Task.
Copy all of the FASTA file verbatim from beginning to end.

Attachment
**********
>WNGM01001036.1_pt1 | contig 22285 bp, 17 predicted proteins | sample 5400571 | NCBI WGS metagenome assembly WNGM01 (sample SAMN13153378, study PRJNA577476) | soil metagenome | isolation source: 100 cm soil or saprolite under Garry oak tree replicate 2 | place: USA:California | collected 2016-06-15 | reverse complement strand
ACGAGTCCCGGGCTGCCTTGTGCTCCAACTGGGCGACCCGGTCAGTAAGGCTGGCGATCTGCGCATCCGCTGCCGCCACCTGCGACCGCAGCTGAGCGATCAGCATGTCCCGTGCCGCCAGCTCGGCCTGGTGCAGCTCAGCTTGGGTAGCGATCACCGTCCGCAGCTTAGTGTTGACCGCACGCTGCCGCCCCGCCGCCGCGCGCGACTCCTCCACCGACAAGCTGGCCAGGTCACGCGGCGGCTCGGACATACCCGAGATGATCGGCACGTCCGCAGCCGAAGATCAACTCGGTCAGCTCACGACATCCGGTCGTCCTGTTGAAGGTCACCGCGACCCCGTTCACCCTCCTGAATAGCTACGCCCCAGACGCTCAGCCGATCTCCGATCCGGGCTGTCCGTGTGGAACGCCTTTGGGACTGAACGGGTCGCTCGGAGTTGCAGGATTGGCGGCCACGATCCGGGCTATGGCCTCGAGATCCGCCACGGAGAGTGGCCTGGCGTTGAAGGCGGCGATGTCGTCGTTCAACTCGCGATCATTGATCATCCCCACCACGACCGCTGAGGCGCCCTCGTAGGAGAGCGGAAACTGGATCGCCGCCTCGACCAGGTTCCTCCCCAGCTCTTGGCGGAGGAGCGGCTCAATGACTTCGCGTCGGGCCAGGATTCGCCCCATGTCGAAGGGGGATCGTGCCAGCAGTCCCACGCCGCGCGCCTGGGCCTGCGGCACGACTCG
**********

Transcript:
>WNGM01001036.1_pt1 | contig 22285 bp, 17 predicted proteins | sample 5400571 | NCBI WGS metagenome assembly WNGM01 (sample SAMN13153378, study PRJNA577476) | soil metagenome | isolation source: 100 cm soil or saprolite under Garry oak tree replicate 2 | place: USA:California | collected 2016-06-15 | reverse complement strand
ACGAGTCCCGGGCTGCCTTGTGCTCCAACTGGGCGACCCGGTCAGTAAGGCTGGCGATCTGCGCATCCGCTGCCGCCACCTGCGACCGCAGCTGAGCGATCAGCATGTCCCGTGCCGCCAGCTCGGCCTGGTGCAGCTCAGCTTGGGTAGCGATCACCGTCCGCAGCTTAGTGTTGACCGCACGCTGCCGCCCCGCCGCCGCGCGCGACTCCTCCACCGACAAGCTGGCCAGGTCACGCGGCGGCTCGGACATACCCGAGATGATCGGCACGTCCGCAGCCGAAGATCAACTCGGTCAGCTCACGACATCCGGTCGTCCTGTTGAAGGTCACCGCGACCCCGTTCACCCTCCTGAATAGCTACGCCCCAGACGCTCAGCCGATCTCCGATCCGGGCTGTCCGTGTGGAACGCCTTTGGGACTGAACGGGTCGCTCGGAGTTGCAGGATTGGCGGCCACGATCCGGGCTATGGCCTCGAGATCCGCCACGGAGAGTGGCCTGGCGTTGAAGGCGGCGATGTCGTCGTTCAACTCGCGATCATTGATCATCCCCACCACGACCGCTGAGGCGCCCTCGTAGGAGAGCGGAAACTGGATCGCCGCCTCGACCAGGTTCCTCCCCAGCTCTTGGCGGAGGAGCGGCTCAATGACTTCGCGTCGGGCCAGGATTCGCCCCATGTCGAAGGGGGATCGTGCCAGCAGTCCCACGCCGCGCGCCTGGGCCTGCGGCACGACTCG